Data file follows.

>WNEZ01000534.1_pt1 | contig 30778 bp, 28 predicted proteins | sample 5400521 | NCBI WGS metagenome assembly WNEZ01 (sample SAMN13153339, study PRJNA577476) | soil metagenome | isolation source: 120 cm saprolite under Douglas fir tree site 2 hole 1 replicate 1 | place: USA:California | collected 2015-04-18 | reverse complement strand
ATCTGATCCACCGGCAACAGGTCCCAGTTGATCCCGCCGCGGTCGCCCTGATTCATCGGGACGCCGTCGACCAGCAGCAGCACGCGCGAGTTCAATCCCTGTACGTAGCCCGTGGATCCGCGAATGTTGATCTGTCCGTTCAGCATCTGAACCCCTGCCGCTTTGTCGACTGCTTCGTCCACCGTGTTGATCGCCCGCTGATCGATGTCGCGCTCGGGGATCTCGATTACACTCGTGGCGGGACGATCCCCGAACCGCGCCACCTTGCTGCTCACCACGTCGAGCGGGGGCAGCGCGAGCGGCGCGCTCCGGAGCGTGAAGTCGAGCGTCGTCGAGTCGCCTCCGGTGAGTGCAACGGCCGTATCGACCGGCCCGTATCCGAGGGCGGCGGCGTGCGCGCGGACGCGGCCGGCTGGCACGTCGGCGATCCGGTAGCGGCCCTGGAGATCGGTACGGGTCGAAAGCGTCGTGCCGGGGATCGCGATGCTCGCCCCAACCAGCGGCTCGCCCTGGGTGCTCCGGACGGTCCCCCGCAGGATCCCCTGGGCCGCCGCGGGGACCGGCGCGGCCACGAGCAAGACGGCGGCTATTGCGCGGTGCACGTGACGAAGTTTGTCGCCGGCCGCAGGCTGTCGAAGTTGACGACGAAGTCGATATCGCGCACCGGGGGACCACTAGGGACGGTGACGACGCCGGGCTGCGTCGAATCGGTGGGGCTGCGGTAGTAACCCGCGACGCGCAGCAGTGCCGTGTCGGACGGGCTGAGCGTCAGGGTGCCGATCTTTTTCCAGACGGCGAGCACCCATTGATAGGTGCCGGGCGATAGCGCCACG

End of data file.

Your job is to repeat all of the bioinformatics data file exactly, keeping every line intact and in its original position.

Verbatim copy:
>WNEZ01000534.1_pt1 | contig 30778 bp, 28 predicted proteins | sample 5400521 | NCBI WGS metagenome assembly WNEZ01 (sample SAMN13153339, study PRJNA577476) | soil metagenome | isolation source: 120 cm saprolite under Douglas fir tree site 2 hole 1 replicate 1 | place: USA:California | collected 2015-04-18 | reverse complement strand
ATCTGATCCACCGGCAACAGGTCCCAGTTGATCCCGCCGCGGTCGCCCTGATTCATCGGGACGCCGTCGACCAGCAGCAGCACGCGCGAGTTCAATCCCTGTACGTAGCCCGTGGATCCGCGAATGTTGATCTGTCCGTTCAGCATCTGAACCCCTGCCGCTTTGTCGACTGCTTCGTCCACCGTGTTGATCGCCCGCTGATCGATGTCGCGCTCGGGGATCTCGATTACACTCGTGGCGGGACGATCCCCGAACCGCGCCACCTTGCTGCTCACCACGTCGAGCGGGGGCAGCGCGAGCGGCGCGCTCCGGAGCGTGAAGTCGAGCGTCGTCGAGTCGCCTCCGGTGAGTGCAACGGCCGTATCGACCGGCCCGTATCCGAGGGCGGCGGCGTGCGCGCGGACGCGGCCGGCTGGCACGTCGGCGATCCGGTAGCGGCCCTGGAGATCGGTACGGGTCGAAAGCGTCGTGCCGGGGATCGCGATGCTCGCCCCAACCAGCGGCTCGCCCTGGGTGCTCCGGACGGTCCCCCGCAGGATCCCCTGGGCCGCCGCGGGGACCGGCGCGGCCACGAGCAAGACGGCGGCTATTGCGCGGTGCACGTGACGAAGTTTGTCGCCGGCCGCAGGCTGTCGAAGTTGACGACGAAGTCGATATCGCGCACCGGGGGACCACTAGGGACGGTGACGACGCCGGGCTGCGTCGAATCGGTGGGGCTGCGGTAGTAACCCGCGACGCGCAGCAGTGCCGTGTCGGACGGGCTGAGCGTCAGGGTGCCGATCTTTTTCCAGACGGCGAGCACCCATTGATAGGTGCCGGGCGATAGCGCCACG